Dead again
Zombies and the spectre of cultural decline
in The Gothic and death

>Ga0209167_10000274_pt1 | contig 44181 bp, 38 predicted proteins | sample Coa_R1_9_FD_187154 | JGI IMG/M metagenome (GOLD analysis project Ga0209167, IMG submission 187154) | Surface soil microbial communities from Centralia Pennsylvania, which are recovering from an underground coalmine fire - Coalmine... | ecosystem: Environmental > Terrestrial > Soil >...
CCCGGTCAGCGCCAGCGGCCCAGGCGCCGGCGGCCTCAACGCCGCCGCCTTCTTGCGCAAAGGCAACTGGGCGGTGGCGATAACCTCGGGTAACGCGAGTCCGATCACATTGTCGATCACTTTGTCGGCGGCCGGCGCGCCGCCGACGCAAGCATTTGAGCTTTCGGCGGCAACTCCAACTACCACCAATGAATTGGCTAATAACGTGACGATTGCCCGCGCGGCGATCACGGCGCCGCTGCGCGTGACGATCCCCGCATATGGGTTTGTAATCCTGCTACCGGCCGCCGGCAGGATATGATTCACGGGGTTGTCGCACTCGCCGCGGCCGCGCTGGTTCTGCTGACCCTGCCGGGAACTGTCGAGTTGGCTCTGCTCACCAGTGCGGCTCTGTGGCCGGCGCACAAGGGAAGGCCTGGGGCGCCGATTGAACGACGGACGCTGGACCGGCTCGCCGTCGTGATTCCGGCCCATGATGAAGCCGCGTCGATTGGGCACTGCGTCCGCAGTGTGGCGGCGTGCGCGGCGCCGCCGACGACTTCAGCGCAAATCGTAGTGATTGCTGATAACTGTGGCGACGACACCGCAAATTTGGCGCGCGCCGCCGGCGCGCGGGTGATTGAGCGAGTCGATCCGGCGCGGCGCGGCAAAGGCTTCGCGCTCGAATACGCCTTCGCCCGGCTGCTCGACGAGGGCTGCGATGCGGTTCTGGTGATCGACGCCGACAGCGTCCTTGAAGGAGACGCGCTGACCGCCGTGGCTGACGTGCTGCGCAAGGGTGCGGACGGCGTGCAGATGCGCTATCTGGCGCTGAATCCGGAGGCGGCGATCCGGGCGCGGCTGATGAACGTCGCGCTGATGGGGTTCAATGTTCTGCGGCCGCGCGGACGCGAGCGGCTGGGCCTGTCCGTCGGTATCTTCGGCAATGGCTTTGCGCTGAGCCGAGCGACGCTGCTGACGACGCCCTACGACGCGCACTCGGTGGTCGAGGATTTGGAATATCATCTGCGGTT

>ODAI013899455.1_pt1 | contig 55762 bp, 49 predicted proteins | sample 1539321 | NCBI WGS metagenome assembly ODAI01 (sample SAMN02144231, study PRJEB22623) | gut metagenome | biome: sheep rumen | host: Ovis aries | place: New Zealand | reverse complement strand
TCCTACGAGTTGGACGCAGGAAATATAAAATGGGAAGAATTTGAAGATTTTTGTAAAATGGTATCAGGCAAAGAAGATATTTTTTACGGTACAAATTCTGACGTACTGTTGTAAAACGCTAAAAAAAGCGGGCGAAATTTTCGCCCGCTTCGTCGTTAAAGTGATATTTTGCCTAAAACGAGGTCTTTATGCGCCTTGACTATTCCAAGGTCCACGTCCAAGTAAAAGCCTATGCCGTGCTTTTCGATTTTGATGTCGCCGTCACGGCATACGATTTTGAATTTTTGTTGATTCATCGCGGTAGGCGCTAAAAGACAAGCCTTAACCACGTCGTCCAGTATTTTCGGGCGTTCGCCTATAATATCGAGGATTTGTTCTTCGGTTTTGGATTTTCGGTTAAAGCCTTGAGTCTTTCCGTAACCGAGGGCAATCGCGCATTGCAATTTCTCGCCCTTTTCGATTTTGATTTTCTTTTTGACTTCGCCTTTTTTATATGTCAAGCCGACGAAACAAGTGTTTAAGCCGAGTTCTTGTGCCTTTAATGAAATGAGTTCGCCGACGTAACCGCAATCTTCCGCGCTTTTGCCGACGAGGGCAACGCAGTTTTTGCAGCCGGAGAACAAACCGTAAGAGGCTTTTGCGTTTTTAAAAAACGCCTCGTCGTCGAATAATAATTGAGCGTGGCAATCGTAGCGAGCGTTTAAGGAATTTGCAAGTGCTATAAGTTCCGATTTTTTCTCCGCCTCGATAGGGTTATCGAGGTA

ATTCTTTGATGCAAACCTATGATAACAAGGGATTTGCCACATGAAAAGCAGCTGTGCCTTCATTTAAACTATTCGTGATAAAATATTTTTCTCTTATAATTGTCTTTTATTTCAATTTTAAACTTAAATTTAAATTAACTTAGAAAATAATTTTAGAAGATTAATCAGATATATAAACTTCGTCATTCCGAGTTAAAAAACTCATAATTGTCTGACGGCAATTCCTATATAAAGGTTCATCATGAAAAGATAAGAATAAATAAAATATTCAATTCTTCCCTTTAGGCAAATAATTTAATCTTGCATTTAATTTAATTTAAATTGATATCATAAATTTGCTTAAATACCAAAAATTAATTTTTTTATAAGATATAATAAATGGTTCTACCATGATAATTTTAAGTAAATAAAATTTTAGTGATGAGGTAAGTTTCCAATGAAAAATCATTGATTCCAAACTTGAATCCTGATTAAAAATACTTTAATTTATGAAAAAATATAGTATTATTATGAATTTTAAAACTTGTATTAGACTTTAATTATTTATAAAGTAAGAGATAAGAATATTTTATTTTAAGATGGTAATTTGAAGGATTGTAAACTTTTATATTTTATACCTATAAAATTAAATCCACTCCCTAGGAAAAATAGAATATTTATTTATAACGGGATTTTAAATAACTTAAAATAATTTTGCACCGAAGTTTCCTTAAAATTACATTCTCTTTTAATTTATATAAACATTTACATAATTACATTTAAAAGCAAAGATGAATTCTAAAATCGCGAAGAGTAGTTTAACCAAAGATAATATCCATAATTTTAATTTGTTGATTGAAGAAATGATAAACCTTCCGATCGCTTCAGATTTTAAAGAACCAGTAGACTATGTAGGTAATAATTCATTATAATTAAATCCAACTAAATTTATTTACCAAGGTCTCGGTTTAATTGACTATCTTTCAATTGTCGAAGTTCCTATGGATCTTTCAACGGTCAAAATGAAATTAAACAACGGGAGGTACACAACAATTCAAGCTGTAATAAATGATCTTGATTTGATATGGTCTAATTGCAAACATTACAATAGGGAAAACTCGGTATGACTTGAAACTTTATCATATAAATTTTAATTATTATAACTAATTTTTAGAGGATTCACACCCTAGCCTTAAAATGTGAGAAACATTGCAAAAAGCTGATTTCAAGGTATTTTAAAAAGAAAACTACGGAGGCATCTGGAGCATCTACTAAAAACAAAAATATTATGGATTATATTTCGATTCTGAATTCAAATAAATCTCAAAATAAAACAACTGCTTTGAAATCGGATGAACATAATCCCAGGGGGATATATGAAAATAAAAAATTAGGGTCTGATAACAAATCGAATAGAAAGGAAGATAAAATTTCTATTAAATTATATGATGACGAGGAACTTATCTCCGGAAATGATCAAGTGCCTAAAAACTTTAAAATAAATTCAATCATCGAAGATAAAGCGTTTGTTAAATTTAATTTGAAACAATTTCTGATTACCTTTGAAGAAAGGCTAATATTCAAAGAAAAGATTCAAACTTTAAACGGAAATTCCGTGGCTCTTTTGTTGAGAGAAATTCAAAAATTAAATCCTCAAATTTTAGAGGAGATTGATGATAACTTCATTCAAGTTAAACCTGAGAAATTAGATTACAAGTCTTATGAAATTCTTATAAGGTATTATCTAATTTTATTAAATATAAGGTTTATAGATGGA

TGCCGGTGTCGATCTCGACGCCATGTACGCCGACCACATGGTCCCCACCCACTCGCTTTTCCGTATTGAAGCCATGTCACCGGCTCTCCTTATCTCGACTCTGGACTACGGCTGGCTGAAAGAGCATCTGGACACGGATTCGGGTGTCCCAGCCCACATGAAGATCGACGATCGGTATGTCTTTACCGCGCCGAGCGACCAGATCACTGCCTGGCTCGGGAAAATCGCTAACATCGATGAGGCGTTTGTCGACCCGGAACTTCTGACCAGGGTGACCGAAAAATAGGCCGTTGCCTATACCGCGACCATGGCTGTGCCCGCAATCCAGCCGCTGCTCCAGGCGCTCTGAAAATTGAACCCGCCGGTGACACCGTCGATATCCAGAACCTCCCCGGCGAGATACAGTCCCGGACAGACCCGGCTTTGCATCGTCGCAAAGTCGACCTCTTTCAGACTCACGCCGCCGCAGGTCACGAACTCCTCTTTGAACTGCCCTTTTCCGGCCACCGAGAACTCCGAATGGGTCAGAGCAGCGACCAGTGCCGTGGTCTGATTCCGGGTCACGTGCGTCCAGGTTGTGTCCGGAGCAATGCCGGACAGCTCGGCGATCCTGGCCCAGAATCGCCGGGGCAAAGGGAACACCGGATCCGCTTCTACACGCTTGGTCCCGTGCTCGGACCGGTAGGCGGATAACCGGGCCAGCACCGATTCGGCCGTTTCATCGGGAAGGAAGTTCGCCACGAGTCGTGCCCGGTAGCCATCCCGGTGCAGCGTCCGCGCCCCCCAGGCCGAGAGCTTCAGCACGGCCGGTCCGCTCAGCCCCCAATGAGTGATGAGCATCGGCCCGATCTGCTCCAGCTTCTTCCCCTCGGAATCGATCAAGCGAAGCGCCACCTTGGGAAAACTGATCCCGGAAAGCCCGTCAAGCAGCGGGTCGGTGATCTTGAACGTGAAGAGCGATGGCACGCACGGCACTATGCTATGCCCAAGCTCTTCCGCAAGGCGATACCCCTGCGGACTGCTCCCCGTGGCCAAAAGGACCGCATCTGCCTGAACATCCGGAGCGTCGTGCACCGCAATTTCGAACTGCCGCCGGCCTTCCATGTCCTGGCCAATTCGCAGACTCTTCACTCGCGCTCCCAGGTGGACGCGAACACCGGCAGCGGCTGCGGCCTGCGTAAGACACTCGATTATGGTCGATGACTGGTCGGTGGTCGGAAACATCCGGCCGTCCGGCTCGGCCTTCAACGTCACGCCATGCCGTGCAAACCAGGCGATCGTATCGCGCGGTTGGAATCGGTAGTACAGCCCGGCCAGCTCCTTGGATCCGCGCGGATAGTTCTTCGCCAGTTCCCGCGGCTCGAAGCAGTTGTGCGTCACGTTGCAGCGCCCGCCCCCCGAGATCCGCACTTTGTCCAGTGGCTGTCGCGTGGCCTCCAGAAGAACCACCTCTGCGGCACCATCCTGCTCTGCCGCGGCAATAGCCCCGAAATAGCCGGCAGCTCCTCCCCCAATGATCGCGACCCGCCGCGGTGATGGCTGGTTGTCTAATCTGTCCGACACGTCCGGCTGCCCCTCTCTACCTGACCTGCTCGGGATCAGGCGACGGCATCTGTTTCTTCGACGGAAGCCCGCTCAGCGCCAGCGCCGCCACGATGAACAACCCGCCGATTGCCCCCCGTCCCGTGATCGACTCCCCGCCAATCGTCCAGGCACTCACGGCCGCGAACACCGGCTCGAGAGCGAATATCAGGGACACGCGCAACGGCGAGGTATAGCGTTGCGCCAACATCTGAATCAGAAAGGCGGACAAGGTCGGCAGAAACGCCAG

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This chapter investigates the Gothic as a mode of writing that escaped generic literary boundaries during the British debates over the French Revolution in order to express more widespread fears of cultural decline. Positing the current ubiquity of the zombie as a resurgence of this Gothic mode, the chapter explores zombie-apocalypse texts as expressing a return of Malthusian worries about population growth, climate change, financial instability, and energy insecurity. The zombie-apocalypse genre, popularized by George A. Romero’s Night of the Living Dead (1968), released within a few years of U.S. peak oil production, has become a mainstay of global cinema, fiction, and television in the recent international scramble for alternative energy sources. These texts, like the Gothic in its first heyday, demonstrate a conflicted desire both to confront and dismiss problems that seem as inconceivable as they appear to be insoluble. Today’s zombie stands, then, much as the envisioned undead did for earlier British writers like Edmund Burke and Mary Wollstonecraft, as the spectre of regression so unimaginable within the reigning cultural narrative of the time that its nightmarish possibility may be repressed by the very same spectacle of apocalyptic carnage used to figure it.


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